ECB published a working paper that analyzes the effect of bank capital requirements on the structure and risk of a financial system where markets, regulated banks, and shadow banks coexist. The issues addressed in the paper include the difference between regulated and shadow banks in the context of direct market finance; the type of borrowers funded by these institutions; the ways in which bank capital regulation affects lending through these channels; and the impact of the existence of shadow banks on the effectiveness of Basel III.
The paper presents the model of bank lending under moral hazard in which banks are not regulated and have to pay a cost to certify their capital. The paper analyzes the effects of flat and Value-at-Risk (VaR) requirements on the structure and risk of the financial system. It also characterizes optimal capital requirements and considers the effect of changes in funding costs and of endogenizing the cost of capital. Appendix A shows that the qualitative results remain unchanged when the advantage of regulated banks relative to shadow banks comes from the existence of underpriced deposit insurance. Appendix B contains the proofs of the analytical results.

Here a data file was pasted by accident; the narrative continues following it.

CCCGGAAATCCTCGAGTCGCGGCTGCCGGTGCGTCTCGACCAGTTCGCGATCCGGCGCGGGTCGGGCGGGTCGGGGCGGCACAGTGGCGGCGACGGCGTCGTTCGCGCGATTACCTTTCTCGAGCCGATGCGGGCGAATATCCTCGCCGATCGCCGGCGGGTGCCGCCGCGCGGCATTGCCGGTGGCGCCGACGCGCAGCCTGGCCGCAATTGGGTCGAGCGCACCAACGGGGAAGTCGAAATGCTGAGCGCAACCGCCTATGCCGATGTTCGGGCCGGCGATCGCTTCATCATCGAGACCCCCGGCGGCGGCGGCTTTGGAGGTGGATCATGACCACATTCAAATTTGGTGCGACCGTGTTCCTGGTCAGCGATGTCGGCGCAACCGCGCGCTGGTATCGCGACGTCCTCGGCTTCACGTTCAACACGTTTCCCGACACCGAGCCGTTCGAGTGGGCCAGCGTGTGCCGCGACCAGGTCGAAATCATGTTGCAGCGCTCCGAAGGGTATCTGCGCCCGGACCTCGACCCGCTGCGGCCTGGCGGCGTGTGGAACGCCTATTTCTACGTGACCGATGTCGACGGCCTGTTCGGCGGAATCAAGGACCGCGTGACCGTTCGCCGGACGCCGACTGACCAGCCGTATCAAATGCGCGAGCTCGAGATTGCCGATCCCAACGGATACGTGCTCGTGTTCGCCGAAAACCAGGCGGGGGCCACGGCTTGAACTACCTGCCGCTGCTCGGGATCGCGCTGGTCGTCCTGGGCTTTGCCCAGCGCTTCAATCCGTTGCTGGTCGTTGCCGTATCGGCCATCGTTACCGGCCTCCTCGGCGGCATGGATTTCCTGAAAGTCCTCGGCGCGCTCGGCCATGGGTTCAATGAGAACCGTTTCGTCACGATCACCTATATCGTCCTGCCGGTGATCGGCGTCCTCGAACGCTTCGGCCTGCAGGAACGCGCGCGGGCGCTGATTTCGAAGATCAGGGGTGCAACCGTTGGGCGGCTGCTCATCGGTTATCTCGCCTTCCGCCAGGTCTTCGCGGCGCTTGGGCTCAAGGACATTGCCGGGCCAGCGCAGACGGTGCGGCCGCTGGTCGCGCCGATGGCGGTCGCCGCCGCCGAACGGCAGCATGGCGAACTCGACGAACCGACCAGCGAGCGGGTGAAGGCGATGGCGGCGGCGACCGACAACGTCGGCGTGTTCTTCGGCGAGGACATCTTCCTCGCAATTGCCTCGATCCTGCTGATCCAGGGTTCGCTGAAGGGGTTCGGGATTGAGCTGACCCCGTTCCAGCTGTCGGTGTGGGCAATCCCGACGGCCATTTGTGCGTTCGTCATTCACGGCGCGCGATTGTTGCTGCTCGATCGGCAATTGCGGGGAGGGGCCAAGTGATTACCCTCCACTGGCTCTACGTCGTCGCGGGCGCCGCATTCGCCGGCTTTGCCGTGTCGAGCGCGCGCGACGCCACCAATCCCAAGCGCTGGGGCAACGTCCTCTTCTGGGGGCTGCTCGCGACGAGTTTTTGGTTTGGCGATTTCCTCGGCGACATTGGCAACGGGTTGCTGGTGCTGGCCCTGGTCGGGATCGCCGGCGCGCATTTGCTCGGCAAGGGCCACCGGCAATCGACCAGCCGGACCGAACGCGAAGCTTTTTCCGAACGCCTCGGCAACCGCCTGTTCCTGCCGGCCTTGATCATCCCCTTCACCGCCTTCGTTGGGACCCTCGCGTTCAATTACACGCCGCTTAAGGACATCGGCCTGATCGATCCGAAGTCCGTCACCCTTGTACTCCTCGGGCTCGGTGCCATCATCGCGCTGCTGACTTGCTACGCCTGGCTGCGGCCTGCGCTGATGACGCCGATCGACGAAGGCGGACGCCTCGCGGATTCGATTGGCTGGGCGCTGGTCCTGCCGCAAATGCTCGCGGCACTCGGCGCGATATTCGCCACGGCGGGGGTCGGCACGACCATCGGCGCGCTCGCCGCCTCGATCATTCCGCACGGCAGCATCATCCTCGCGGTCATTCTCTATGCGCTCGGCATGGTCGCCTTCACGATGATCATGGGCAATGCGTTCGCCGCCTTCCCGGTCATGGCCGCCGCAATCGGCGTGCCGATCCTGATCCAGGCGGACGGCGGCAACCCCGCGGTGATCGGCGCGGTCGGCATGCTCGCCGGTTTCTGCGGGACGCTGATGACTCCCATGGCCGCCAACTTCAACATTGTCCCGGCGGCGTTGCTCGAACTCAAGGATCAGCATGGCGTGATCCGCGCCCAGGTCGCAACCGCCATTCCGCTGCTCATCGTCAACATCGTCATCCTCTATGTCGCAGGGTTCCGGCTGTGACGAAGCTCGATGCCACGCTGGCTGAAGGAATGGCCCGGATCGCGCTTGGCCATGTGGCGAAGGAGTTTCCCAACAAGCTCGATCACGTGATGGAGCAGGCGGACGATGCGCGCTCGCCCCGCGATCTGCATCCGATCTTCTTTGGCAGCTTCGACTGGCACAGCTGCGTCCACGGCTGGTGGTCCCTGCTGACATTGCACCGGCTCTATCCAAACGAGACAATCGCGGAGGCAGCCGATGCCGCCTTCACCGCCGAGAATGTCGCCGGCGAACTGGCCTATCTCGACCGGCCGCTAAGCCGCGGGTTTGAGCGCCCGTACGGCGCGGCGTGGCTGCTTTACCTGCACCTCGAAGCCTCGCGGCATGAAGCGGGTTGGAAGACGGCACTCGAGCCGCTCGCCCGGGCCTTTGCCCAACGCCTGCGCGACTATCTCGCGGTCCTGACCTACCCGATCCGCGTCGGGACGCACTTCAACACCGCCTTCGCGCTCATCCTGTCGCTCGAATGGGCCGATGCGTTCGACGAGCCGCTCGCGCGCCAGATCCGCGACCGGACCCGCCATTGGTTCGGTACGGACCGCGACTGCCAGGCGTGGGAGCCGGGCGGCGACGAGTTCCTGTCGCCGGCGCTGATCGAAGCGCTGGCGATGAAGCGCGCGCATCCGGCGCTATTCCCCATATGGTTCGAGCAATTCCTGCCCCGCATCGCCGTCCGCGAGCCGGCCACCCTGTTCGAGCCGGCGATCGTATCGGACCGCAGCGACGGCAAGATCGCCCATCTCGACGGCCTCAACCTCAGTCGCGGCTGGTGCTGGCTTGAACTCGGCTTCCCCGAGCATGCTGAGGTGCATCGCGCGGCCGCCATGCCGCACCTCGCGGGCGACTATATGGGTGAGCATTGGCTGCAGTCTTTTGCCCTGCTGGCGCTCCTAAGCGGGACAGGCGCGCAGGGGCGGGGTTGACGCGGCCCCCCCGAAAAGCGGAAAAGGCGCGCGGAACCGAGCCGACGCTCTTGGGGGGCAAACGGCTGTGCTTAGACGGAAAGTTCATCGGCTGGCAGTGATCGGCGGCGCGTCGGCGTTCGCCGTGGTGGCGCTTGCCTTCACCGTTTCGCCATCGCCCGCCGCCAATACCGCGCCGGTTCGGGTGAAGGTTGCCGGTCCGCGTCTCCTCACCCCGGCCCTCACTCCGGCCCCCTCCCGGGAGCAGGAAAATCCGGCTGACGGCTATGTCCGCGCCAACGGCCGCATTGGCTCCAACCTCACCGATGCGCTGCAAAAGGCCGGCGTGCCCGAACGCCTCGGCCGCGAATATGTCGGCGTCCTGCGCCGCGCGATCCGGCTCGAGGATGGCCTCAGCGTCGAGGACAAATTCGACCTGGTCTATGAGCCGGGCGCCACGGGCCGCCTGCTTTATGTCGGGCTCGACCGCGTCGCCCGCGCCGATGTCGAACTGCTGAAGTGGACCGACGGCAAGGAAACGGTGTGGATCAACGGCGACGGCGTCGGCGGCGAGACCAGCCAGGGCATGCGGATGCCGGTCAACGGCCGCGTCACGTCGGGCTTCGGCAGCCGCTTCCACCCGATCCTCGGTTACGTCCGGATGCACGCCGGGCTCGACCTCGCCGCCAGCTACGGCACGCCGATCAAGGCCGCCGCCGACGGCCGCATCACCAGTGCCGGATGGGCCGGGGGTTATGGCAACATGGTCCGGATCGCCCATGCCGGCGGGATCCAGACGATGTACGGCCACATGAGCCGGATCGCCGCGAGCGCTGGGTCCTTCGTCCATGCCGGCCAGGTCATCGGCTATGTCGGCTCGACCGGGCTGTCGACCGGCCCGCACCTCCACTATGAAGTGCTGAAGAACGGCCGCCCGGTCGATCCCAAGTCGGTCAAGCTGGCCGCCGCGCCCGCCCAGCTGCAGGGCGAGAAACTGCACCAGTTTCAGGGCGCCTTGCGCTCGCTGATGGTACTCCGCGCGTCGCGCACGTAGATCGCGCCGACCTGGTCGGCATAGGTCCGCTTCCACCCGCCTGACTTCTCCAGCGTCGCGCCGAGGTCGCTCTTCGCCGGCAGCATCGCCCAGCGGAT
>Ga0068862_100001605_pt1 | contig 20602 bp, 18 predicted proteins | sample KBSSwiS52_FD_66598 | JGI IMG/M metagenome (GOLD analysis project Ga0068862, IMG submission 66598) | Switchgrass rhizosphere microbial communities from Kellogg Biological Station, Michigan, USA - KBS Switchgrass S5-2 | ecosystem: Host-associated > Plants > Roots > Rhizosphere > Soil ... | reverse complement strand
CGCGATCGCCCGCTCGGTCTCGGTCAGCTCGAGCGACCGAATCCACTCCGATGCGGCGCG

The analysis shows how tighter risk-insensitive (sensitive) capital requirements can lead to a shift of intermediate (high) risk entrepreneurs from regulated to unregulated finance. This results in an increase in the default probability of entrepreneurs that shift and, therefore, in an unintended consequence of capital regulation that can lead to a riskier financial system. The analysis also reveals the ways in which optimal capital regulation must consider the existence of unregulated finance, whose presence imposes a constraint on the regulator, which leads to lower optimal capital requirements.
Related Link: ECB Working Paper (PDF)
Keywords: Europe, EU, Banking, Basel III, Shadow Banking, Capital Requirements, Credit Risk, ECB
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